Present state: archaeology. conservation and potential excavations

Where the site of the wall has been excavated in other parts of the city it is clear that generally the wall had shallow foundations and little remains if the ground level is lowered. [5] However, in some areas the wall, when it was demolished, was tipped forward into the ditch and survives as part of the infill. Even evidence for the existence of an arcade might survive in the fallen walls as parts of brick arches. The intermediate towers, as they projected out over the ditch, had deeper and more substantial foundations on the outer side. There may be evidence surviving at the south end of this section, on the west side of the park for the wall and the second tower. [6] The ground level has been banked up here and planted with trees and shrubs. The mound or bank was described by Collins in the 1910 report. 'The mound ... to be seen here sloping away from the wall on the city side, and the thicker walling at the base. Probably, of still more ancient construction is also visible here.' [Collins page 39]

There are several priorities for archaeological investigation:

  1. To try to establish the date of the wall here, which may predate the wall in other parts of the city. The excavation at St Benedict's in the 1950s established a clear stratigraphy for both the date of the bank and for the alterations to take the later flint wall there.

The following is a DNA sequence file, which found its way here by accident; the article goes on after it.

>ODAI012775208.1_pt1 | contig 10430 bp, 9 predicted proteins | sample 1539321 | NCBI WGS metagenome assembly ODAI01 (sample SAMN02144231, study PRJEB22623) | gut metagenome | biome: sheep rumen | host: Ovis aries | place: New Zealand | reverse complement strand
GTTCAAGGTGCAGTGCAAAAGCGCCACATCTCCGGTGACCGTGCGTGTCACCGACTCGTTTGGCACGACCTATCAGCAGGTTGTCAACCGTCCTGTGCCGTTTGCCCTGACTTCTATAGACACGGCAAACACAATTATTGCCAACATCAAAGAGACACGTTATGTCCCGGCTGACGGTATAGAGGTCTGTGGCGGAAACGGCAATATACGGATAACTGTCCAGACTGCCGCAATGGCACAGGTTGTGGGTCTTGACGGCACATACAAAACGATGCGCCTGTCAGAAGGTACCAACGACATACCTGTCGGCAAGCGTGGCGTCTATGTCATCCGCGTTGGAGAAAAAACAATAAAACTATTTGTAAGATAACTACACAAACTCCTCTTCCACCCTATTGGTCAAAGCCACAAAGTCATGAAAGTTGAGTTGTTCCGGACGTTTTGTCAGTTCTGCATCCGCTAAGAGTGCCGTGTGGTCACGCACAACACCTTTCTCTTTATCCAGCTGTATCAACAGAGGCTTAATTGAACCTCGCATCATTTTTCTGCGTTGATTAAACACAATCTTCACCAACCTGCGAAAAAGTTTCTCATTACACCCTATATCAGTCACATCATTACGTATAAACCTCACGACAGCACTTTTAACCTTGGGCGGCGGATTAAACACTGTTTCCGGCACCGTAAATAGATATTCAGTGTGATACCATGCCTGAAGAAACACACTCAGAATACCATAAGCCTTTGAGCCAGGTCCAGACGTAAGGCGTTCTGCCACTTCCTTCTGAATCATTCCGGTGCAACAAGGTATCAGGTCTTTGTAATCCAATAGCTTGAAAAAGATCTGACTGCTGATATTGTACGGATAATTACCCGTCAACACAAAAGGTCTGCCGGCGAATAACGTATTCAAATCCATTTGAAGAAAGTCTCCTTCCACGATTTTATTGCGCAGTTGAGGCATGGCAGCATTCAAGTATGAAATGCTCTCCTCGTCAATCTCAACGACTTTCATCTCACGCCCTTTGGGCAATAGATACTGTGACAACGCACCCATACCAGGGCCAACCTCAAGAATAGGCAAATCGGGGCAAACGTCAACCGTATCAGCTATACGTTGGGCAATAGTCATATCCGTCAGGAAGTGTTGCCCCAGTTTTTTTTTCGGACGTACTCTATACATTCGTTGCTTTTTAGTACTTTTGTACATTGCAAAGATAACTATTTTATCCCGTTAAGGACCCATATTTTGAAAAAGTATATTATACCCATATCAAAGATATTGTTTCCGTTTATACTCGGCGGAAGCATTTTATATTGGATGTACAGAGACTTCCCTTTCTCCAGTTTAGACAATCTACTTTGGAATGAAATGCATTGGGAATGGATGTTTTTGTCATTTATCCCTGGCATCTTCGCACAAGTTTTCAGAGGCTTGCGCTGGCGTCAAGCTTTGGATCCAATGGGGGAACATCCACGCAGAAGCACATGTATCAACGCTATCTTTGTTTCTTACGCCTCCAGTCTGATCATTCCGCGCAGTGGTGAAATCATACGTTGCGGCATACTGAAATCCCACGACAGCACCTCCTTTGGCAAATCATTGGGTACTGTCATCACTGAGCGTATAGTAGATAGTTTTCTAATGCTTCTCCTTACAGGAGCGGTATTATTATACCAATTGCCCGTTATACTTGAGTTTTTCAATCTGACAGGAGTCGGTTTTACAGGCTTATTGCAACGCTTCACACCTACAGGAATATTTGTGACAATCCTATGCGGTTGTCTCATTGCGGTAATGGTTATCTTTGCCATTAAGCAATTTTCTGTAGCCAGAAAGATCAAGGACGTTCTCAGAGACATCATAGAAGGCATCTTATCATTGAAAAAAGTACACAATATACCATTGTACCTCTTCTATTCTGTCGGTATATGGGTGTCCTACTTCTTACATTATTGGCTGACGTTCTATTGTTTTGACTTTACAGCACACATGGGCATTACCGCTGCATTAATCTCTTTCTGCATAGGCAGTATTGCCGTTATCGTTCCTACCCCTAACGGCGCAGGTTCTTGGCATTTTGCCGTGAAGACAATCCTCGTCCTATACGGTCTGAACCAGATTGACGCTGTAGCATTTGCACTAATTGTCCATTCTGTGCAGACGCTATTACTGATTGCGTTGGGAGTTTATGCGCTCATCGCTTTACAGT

2. It is important to try to establish if there was an arcade on the inner side of the wall here to support the wall walk and to determine if this was a primary feature. Almost certainly, if there was an arcade, it would have been secondary.
  3. To establish the position and form of the second tower.


Austin, William Fred, 'Drill Hall St. Giles Corner of Chapel Fields', NCM
Collins, Arthur E., The Walls of Norwich (City and County of Norwich,
Norwich: Jarrold & Sons, 1910)
Colman, Michael, Norwich in Old Photographs (Stroud: Alan Sutton, 1990),
Hepworth, Philip, Norwich in Old Picture Postcards (Netherlands: European
Library, 1989), p. 66.
Hudson, William, and Tingey, John C., The Records of the City of Norwich,
vol. II (Norwich & London: Jarrold & Sons, 1910), pp. 216-22, Extract from
The Old Free Book
Kelly's Directory of Cambridgeshire, Norfolk and Suffolk (London: Kelly's
Directories Limited, 1900)

Directory of the City of Norwich, including its Hamlets (London: Jarrold & Sons, 1914)

Drill Hall Chapelfield (photo), NCM Todd Collection Vol. II, Box 7, Mancroft, p. 167


In the Norwich Castle Museum and Art Gallery:
William Frederick Austin (attributed to) view of the Volunteer Drill Hall
Chapel Fields 1959.23